Archive for December, 2007

Maddie McCann: This Thing Must Stop

4044ba60f29bcd153cb2e8.jpgStrange or what? I now have to confess that my Christmas would get a real lift if little Maddie McCann suddenly turned up alive in a sled drawn by six reindeer, with a happy smile on her face and the world’s TV cameras in attendance. If that happened and there was a global fundraiser to buy the toddler a Ferrari Testarossa, a night of passion with David Beckham (to be delivered not before 2020 of course!) and all the marshmallows she can eat I would cheerfully chip in a few euros. And believe me: I’m not given to chipping in lightly.

Unfortunately I know with almost total certainty that I will be able to keep my money in my pocket and that my seasonal joy will have to be drawn from the knowledge that Christmas is going to be over by Thursday and life will return to its normal state. Yes, there’s still the hurdle of New Year’s Eve to overcome (why celebrate when, as every year before it, 2008 is going to be the world’s worst year ever?) but I’m already looking forward to the next eleven months and three weeks of ill will to all men. In other words: I’m not a fan of the ‘festive’ season; that time of year when, ostrich-like, people put their heads in the sage and onion stuffing, pretending that everything that seems bad is about to take a turn for the better, that old hatreds can be forgotten and that a free meal of turkey slices, Brussels sprouts and cranberry compote will see the homeless through to next December. Give me a choice between false, hyped-up cheer and genuine, comfortable gloom and I know what I’ll pick every time.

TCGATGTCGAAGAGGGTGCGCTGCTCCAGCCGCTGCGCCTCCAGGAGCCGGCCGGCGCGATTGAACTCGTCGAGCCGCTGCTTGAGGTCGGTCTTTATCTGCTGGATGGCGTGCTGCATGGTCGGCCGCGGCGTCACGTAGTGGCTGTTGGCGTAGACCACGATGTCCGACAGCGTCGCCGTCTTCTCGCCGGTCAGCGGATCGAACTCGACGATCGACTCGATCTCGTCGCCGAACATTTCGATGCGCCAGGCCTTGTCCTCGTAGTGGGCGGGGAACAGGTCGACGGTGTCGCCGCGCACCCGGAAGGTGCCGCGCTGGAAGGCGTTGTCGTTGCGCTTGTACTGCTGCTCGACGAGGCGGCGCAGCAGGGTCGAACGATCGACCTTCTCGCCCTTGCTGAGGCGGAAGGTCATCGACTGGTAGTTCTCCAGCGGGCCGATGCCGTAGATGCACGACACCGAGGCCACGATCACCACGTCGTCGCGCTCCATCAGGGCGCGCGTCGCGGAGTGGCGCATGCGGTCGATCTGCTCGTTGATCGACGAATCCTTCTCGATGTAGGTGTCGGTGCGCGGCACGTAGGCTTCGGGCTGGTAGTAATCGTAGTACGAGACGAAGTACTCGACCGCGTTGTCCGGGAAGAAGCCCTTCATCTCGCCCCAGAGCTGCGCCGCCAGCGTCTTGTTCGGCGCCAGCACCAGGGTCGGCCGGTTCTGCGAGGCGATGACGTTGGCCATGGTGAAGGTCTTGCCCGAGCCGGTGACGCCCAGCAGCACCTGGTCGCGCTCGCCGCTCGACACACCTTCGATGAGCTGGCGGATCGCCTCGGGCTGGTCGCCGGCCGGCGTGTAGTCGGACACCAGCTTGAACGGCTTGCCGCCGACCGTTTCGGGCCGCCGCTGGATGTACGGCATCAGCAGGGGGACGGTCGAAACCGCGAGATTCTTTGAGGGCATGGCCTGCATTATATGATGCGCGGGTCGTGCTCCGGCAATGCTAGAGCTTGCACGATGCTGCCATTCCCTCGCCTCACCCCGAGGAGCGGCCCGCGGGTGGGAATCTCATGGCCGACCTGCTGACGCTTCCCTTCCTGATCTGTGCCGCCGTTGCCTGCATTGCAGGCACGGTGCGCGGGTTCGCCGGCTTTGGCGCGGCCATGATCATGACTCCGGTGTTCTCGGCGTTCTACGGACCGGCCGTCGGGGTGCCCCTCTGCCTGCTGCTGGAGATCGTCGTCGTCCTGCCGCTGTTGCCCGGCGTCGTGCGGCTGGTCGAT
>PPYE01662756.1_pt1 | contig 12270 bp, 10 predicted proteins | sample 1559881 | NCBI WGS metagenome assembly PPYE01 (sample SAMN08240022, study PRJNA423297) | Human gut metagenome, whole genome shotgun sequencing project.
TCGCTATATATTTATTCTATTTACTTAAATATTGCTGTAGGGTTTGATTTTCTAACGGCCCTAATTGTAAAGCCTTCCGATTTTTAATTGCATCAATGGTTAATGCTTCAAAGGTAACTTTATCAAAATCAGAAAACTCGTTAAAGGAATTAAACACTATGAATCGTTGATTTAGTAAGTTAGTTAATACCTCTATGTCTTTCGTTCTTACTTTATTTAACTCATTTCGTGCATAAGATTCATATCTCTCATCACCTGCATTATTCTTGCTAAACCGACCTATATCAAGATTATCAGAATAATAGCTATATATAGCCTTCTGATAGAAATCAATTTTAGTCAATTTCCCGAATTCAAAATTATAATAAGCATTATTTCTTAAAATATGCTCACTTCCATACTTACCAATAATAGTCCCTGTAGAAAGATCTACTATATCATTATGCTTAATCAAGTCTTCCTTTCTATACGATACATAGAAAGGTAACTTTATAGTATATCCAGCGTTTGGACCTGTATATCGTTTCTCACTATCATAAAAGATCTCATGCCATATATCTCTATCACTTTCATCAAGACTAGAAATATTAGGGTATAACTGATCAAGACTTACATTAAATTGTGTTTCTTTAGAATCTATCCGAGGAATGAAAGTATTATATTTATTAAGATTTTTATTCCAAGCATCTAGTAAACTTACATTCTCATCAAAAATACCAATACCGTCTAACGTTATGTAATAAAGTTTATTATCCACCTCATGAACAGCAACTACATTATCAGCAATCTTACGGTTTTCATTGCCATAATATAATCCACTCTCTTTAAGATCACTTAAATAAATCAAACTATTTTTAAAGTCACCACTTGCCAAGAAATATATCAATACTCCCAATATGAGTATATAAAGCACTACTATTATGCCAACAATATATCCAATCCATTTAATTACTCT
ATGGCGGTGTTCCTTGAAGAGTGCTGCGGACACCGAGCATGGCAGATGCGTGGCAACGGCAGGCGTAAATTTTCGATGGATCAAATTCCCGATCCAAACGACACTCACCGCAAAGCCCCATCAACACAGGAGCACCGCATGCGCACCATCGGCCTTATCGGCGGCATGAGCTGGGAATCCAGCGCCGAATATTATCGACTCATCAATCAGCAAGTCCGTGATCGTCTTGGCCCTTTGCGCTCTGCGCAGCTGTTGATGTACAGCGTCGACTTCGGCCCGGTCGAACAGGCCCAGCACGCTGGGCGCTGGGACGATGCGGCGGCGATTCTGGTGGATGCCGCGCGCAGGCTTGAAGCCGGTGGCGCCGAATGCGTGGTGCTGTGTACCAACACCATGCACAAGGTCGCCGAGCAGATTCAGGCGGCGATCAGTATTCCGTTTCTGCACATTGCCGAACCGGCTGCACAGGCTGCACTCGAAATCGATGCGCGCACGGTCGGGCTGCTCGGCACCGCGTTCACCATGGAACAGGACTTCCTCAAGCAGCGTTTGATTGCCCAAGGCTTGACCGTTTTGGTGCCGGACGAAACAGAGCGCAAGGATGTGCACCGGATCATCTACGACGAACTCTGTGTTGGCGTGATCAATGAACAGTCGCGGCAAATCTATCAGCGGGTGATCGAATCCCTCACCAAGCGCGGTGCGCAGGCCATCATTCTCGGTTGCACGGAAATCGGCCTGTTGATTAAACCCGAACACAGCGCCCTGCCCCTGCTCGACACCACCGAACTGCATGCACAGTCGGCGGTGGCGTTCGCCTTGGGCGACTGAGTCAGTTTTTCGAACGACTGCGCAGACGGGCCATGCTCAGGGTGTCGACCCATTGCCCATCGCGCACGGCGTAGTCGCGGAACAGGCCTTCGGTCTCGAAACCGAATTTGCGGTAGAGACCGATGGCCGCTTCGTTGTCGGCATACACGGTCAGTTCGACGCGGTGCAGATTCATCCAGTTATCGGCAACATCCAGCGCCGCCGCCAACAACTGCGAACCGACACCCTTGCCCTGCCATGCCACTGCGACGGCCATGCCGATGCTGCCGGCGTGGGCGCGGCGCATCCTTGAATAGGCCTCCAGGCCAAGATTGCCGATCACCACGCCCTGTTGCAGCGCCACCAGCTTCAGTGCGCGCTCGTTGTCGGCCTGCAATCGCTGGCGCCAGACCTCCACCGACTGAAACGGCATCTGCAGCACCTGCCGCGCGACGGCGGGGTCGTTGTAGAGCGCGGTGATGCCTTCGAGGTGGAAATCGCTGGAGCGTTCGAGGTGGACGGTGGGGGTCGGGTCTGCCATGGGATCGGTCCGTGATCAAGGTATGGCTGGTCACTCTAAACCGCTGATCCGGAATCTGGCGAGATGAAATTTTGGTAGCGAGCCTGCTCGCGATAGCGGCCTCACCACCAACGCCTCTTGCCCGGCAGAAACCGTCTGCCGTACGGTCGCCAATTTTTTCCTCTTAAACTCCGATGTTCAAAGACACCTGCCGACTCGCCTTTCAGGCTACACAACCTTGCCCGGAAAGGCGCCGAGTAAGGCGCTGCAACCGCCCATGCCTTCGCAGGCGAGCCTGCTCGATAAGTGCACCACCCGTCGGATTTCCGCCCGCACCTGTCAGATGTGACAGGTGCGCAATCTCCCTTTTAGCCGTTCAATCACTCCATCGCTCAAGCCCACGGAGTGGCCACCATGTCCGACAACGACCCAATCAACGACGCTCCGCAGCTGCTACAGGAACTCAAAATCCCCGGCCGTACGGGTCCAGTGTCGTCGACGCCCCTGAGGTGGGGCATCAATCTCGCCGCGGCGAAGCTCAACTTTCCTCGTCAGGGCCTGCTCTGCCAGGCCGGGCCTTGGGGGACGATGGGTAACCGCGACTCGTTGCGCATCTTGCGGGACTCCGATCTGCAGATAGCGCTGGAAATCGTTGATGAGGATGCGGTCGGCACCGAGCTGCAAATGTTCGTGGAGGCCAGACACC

Funny thing is: I say this as a generally pretty contented person, with no major worries, a happy home life and a cold six-pack in de fridge. So what I cannot for the life of me understand is why the parents of Maddie McCann are having a Christmas at all.  I would have thought that, to a family plunged into the darkest fear and despair, haunted day and night by unspeakable images of what may have become of their darling little daughter, the very thought of Christmas trees, carol singing, angelic messages of peace and joy -let alone intrusive, round the clock media attention- would be anathema. Yet here we are: expensive detectives, retained with your money, having made no progress whatsoever (trust me on this!) suddenly start talking in terms of Maddie’s possible return home by Christmas. “We’ve got a pretty good idea who took her and where she is being held…..there may be an arrest soon.” Not now, you sucker. Not if she was taken by British paedophiles who read the papers.